Are you curious about how to improve the machine’s service after grinding? Do you want to know how to eliminate flash during your grinding processes? When cutting your parts for the end user, are you trying to improve your production output or overall efficiency? There are some specific methods and techniques that can be taken into consideration that can help refine the machine, improve production output and meet the needs of the end user.
Center pressure is also known as center contact and is often used in conjunction with plunge grinding.
Center pressure is used when grinding small holes or narrow grooves that cannot be reached by conventional peripheral grinding. This allows these parts to be ground to their exact size without leaving any material behind. Center pressure can also be used when grinding deep holes without leaving an undercut.
Center pressure involves placing the cutting tool directly over the axis of rotation of the workpiece so that it bears against its surface as it rotates. The pressure exerted by this contact produces forces that remove material from the surface at high speeds, resulting in a polished finish and high accuracy in hole size and shape.
Speed of Wheel/Dress
Speed of Wheel/Dress: The speed at which the wheel or dress rotates determines the feed rate and finish of the cut. A slow speed gives a rough finish, and a high speed gives a smooth finish. There is no definite rule for selecting the speed of the wheel/dress. The choice depends on the type of workpiece and its hardness. Higher speeds are required for hard materials and low speeds for soft materials.
The feed rate is calculated by dividing the circumference of the grinding wheel by its diameter (mm).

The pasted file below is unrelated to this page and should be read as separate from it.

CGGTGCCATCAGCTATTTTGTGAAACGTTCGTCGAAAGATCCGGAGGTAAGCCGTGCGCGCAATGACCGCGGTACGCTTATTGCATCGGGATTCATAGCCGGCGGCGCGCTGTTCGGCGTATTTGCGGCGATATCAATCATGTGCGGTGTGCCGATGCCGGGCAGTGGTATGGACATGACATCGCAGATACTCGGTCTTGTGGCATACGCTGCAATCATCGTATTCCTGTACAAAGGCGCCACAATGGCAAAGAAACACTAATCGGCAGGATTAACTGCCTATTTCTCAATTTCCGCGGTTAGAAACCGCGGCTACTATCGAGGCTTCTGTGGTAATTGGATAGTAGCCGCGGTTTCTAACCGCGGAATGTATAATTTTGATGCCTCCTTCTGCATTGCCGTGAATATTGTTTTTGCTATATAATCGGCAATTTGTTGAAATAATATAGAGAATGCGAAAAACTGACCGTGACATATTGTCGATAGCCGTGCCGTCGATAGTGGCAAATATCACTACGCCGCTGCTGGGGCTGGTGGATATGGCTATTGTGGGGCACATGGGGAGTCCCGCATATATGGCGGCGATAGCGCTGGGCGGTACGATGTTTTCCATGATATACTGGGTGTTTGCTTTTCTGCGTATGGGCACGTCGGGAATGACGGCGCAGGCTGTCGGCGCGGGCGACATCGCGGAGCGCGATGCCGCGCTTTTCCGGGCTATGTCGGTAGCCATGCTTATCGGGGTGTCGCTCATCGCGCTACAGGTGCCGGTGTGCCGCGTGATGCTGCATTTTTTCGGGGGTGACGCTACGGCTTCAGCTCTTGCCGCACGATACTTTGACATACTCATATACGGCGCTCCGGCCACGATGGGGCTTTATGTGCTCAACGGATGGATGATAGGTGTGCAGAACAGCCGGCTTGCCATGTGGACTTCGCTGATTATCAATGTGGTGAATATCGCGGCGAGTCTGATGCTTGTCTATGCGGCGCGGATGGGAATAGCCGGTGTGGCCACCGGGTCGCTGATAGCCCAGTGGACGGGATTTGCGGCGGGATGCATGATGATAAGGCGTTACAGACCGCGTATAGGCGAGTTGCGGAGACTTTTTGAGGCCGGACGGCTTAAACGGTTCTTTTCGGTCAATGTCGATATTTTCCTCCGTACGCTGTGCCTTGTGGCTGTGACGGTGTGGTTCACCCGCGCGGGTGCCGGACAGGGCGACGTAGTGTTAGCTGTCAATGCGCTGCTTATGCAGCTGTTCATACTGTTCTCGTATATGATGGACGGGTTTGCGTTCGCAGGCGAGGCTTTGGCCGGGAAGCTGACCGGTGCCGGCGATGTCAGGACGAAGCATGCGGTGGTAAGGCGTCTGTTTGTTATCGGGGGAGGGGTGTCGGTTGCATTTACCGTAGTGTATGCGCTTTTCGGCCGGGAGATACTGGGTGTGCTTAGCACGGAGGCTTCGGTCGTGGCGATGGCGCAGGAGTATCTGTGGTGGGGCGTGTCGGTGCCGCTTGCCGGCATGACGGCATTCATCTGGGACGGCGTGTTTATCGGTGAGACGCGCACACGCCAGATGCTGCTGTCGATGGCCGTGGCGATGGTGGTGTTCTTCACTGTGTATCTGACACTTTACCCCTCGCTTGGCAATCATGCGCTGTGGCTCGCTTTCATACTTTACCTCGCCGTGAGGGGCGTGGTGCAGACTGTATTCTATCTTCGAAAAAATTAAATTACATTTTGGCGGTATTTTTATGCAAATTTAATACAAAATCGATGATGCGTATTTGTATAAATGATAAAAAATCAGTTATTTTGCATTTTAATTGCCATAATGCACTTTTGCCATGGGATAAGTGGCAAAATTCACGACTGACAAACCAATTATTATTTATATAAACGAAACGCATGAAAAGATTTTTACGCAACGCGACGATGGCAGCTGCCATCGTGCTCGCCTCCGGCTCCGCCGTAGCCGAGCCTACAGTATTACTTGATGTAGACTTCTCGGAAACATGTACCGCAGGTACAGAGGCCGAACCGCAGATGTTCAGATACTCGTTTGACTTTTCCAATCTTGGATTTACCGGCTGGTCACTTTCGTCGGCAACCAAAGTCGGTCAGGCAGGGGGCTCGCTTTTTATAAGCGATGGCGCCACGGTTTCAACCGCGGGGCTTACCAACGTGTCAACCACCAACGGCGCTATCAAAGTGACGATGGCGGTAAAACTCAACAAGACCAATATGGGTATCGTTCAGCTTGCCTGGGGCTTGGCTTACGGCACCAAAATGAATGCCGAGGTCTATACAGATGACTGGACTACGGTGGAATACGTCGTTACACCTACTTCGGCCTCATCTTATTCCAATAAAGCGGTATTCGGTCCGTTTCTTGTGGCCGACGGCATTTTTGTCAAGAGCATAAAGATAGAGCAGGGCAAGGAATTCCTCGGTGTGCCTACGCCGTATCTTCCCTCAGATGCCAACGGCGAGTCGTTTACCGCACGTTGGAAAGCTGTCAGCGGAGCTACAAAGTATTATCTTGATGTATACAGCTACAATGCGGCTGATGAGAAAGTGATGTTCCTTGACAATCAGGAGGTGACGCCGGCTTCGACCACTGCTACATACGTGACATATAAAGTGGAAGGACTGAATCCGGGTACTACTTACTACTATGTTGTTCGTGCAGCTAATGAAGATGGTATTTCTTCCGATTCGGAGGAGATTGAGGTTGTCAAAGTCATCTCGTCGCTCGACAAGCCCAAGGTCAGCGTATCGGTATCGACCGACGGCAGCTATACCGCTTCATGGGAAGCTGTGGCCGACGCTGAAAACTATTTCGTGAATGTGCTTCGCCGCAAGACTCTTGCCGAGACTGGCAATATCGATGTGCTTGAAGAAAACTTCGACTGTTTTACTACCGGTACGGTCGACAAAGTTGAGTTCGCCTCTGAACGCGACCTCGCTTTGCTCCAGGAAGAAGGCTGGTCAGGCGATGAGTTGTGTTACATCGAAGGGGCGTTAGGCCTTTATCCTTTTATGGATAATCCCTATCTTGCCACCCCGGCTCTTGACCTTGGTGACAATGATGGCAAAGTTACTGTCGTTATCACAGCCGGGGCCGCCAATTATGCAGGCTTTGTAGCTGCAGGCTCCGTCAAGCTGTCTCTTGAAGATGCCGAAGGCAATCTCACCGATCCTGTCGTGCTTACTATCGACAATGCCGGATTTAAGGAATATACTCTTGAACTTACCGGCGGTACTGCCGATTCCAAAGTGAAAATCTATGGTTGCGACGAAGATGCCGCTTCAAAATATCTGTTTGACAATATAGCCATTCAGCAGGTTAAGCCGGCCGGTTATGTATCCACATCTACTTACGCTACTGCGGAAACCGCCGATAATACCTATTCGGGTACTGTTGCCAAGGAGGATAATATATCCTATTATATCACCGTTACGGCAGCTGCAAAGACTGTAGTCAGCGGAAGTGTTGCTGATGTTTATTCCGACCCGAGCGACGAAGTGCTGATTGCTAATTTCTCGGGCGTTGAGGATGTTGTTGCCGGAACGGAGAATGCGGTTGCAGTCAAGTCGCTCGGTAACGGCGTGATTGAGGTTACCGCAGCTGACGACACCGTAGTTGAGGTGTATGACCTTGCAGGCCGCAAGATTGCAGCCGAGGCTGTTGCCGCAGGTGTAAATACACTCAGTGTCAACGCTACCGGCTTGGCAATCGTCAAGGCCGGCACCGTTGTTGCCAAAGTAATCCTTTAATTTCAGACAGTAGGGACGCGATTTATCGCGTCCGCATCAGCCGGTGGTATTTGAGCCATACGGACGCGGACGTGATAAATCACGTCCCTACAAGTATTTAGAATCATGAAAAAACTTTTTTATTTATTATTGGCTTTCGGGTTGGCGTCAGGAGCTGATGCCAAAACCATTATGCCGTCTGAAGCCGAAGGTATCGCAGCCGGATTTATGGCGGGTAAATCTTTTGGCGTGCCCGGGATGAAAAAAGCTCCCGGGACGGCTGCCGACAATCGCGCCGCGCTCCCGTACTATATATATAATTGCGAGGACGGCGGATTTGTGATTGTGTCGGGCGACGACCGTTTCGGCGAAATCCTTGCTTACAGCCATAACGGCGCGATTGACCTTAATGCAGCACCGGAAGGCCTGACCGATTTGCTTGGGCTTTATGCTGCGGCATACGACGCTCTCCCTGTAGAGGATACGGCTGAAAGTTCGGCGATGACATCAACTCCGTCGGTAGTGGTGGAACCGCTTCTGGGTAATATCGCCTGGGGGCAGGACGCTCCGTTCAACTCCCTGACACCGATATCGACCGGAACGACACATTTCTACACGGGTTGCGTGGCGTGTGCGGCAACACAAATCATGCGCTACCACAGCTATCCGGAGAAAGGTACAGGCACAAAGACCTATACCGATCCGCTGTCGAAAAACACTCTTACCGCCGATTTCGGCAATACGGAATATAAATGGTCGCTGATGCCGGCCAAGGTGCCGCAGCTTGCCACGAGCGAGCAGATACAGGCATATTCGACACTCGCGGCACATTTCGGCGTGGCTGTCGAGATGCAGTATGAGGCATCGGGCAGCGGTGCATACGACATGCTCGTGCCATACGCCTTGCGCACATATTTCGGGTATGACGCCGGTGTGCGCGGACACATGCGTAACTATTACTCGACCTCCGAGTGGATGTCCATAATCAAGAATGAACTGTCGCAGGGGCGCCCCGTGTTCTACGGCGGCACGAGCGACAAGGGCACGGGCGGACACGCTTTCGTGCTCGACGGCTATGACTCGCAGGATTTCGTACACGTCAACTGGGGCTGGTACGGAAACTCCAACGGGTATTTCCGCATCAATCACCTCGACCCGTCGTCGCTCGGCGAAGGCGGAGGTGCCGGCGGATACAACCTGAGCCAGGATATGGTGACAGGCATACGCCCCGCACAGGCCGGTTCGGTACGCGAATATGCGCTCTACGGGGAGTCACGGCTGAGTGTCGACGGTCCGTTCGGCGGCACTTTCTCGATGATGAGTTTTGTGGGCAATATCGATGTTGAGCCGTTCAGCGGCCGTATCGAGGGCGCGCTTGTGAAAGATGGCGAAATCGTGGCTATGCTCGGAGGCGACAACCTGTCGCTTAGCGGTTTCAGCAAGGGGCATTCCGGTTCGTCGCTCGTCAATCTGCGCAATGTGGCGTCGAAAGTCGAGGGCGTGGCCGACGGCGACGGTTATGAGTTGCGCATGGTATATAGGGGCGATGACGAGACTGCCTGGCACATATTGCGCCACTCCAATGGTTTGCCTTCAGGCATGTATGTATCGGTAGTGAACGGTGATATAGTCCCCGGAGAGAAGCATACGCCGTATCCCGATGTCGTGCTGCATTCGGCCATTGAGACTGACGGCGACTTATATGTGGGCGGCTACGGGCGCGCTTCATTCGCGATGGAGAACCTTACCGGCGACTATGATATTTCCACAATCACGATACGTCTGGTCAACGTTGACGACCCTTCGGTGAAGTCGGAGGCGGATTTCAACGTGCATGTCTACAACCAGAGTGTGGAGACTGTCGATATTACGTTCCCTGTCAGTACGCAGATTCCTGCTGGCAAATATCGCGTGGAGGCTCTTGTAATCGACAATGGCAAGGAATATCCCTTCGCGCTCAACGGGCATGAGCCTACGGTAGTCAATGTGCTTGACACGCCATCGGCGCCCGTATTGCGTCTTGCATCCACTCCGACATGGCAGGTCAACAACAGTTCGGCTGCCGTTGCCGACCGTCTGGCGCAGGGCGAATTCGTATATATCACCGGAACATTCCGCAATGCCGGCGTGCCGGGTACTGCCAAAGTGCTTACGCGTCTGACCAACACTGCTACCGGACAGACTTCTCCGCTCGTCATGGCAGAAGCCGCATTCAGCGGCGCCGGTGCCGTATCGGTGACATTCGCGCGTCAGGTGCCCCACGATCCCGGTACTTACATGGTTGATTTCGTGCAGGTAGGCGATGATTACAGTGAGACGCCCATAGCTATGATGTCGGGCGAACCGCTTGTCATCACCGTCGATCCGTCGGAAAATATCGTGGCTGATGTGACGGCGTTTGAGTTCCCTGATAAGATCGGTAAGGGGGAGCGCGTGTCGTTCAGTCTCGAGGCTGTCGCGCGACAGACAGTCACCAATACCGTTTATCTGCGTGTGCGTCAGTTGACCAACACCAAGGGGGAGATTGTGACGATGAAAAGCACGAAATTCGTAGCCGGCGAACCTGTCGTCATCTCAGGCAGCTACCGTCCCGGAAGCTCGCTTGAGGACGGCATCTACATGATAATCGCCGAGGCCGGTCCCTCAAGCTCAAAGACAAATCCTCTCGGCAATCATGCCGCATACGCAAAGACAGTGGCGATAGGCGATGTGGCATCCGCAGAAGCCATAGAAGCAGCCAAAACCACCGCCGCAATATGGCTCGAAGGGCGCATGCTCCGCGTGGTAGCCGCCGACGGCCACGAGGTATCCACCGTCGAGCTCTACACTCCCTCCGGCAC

RPM of Part During Grind
The RPM of a part during grinding depends on the spindle speed, feed rate, and depth of cut. The RPM is related to the spindle speed by a ratio, which is different for each machine. For example, a 10″ diameter wheel running at 3500 rpm will grind a part at 350 surface feet per minute (fpm). If you increase the spindle speed to 4000 rpm, the RPM drops to 300.
The formula for calculating RPM is:
RPM = Spindle Speed x Feed Rate / Circumference of Wheel
The circumference of a grinding wheel is calculated using this formula:
Circumference = 2 x Pi x Diameter
Pinch Point of Coolant Flow
It’s important to note that the pinch point of coolant flow is not the same as the pinch point of oil flow. The oil flow is controlled by the angle of the spindle nose and can be varied by changing the spindle nose to match your application. However, if you use a spindle with a flat face, it will still have a limited amount of “pinch” that can be created in its coolant passage.
The oil flow from a flat-faced spindle is limited by how much surface area is available for oil to flow over and lubricate the cutting tool. The coolant flows from a flat-faced spindle and is limited by how much surface area is available for coolant to wick over and prevent heat buildup in your part.
You can find these surfaces on many of our standard or custom tool holders.
Check your parts
The most common problem in the machining process is poor quality. Poor quality can result from several factors, including:
Incorrect setup or machining parameters
Use of worn or dull tooling
Improper cutting fluid
These factors may lead to various problems, including chatter, burnishing, and excessive heat.
If you suspect your parts are not coming out right, check them against the original specifications. It is most likely due to your machining process if they are within tolerance.
The secret to achieving a better service finish is simple: keep the honing guides, and replacement point backs clean. A quick honing guide and replacement point back enhance stability and help to reduce the buildup of particles during use. This will give you a better surface finish than you could achieve before. Your service grinders will be smoother, more productive, and easier to maintain.